A publication of the Archaeological Institute of America
(Courtesy Ankara University Research Center for Maritime Archaeology)
Liman Tepe Harbor
Bay of Izmir, Turkey
The world's oldest wooden anchor is just one discovery made since excavators at Turkey's Liman Tepe, or "harbor mound," turned their attention from land to sea. On the Turkish Aegean coast's Bay of Izmir, Liman Tepe was an important settlement from the Early Bronze Age (third millennium B.C.) to the classical period, when it was the site of the Greek city Klazomenai.
Excavations at the site began in 1979, but in 2000 Ankara University archaeologist Hayat Erkanal and his team began working on a harbor complex buried just off Liman Tepe's coastline. With the help of Israeli archaeologists led by Michael Artzy of Haifa University, the team investigated a 300-foot stone breakwater that formed one of the world's earliest artificial harbors. They also located traces of a pier jutting out from the breakwater, and dug a series of stratified harbor floors, including one dating to the sixth century B.C. where they found the anchor.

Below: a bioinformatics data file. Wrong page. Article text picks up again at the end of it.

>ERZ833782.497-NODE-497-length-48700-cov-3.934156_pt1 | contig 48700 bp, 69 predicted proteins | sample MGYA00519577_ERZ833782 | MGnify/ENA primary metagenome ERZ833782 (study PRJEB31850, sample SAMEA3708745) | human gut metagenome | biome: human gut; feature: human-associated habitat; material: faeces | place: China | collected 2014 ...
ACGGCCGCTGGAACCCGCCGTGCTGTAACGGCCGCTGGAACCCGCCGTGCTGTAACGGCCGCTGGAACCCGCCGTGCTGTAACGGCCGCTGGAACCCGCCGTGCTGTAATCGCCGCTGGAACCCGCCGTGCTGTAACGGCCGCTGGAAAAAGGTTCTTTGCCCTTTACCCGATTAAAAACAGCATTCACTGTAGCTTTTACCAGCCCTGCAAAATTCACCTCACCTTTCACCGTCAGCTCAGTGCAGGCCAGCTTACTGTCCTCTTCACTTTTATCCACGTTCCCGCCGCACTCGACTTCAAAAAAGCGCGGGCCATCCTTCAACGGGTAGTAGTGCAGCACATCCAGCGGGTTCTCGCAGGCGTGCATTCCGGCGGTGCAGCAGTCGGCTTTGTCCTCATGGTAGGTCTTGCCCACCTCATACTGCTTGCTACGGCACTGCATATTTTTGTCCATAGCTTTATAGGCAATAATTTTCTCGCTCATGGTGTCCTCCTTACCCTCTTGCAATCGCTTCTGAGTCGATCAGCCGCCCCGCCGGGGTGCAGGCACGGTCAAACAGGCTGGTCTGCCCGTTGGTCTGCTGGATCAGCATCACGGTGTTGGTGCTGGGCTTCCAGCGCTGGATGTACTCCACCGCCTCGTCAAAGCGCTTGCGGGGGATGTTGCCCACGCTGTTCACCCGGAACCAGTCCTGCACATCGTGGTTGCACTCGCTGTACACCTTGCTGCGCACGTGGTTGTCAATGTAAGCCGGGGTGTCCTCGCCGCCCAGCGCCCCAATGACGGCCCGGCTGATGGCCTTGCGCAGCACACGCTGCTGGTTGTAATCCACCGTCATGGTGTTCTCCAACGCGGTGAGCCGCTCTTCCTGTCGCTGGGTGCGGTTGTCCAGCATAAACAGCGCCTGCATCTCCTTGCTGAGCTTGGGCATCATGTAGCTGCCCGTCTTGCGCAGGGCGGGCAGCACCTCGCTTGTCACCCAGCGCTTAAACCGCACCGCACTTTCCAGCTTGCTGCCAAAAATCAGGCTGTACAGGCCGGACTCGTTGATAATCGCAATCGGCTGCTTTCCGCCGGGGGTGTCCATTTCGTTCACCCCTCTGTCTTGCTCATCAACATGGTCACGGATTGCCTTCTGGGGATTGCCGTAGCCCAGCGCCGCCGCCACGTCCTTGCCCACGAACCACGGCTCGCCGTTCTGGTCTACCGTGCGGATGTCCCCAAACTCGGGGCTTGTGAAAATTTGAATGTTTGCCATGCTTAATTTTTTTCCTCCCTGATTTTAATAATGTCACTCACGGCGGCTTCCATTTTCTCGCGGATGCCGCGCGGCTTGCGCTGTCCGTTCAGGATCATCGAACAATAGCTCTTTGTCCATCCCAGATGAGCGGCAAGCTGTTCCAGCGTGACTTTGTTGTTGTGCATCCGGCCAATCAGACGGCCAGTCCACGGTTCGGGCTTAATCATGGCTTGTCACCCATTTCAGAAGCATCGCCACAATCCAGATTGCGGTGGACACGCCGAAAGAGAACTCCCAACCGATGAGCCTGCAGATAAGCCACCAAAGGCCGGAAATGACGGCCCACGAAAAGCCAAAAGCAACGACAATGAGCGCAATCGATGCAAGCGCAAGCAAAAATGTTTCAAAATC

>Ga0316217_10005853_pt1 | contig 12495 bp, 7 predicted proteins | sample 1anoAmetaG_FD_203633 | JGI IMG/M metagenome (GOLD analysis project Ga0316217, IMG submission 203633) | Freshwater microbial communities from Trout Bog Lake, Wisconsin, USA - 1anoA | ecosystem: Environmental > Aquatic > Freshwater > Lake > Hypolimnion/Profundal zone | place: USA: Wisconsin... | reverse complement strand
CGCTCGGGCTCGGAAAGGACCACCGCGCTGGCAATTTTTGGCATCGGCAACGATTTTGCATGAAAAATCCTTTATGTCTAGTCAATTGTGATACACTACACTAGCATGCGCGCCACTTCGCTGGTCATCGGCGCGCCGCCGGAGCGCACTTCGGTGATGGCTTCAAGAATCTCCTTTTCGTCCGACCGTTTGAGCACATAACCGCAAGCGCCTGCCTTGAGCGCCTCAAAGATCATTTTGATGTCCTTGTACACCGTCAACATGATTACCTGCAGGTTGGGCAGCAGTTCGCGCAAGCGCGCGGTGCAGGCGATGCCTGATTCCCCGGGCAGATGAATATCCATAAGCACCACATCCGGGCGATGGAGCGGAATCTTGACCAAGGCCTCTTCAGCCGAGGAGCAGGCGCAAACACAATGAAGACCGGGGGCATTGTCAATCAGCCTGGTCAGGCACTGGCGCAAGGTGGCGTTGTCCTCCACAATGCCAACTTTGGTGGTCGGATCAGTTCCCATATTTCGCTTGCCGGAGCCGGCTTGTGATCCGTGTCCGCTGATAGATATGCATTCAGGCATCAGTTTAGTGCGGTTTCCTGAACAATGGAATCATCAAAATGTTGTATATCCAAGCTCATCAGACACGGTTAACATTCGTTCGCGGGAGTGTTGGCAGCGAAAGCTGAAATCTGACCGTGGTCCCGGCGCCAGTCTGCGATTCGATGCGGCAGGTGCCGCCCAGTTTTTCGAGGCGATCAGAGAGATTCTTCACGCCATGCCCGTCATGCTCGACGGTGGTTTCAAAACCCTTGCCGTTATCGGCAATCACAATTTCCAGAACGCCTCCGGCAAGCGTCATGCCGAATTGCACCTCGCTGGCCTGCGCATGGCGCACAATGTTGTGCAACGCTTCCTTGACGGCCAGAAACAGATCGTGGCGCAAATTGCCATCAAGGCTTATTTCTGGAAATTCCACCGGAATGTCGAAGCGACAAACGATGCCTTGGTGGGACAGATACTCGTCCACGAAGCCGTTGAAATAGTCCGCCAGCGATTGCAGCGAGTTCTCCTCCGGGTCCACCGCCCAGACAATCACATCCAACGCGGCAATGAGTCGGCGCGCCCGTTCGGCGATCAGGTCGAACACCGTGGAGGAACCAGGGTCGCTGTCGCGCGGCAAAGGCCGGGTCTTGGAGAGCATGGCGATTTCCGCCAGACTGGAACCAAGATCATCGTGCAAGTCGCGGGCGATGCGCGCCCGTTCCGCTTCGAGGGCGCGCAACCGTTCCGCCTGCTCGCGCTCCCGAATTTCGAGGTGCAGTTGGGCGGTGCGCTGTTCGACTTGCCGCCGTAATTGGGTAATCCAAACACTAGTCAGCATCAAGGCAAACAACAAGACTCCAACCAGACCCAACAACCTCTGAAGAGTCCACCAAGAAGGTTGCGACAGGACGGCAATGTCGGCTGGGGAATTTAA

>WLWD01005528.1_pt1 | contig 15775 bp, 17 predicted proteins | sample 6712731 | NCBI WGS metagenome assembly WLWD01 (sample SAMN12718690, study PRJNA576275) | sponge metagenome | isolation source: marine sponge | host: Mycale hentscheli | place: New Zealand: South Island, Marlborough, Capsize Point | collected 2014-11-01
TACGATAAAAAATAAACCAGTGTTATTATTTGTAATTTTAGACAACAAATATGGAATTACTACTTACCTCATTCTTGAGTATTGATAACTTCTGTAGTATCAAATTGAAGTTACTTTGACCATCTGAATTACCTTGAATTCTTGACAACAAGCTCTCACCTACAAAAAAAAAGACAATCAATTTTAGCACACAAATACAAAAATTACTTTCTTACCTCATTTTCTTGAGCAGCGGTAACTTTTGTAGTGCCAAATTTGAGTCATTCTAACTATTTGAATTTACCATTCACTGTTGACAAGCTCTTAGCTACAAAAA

"We know the site goes deeper," says Vasif Sahoglu, director of the Ankara University Research Center for Maritime Archaeology. "No one has ever dug a Bronze Age harbor in the Mediterranean before. If we find one at Liman Tepe, it could tell us about how maritime trade was organized in that period. If you consider that only two Bronze Age shipwrecks have ever been investigated, this would be very exciting."
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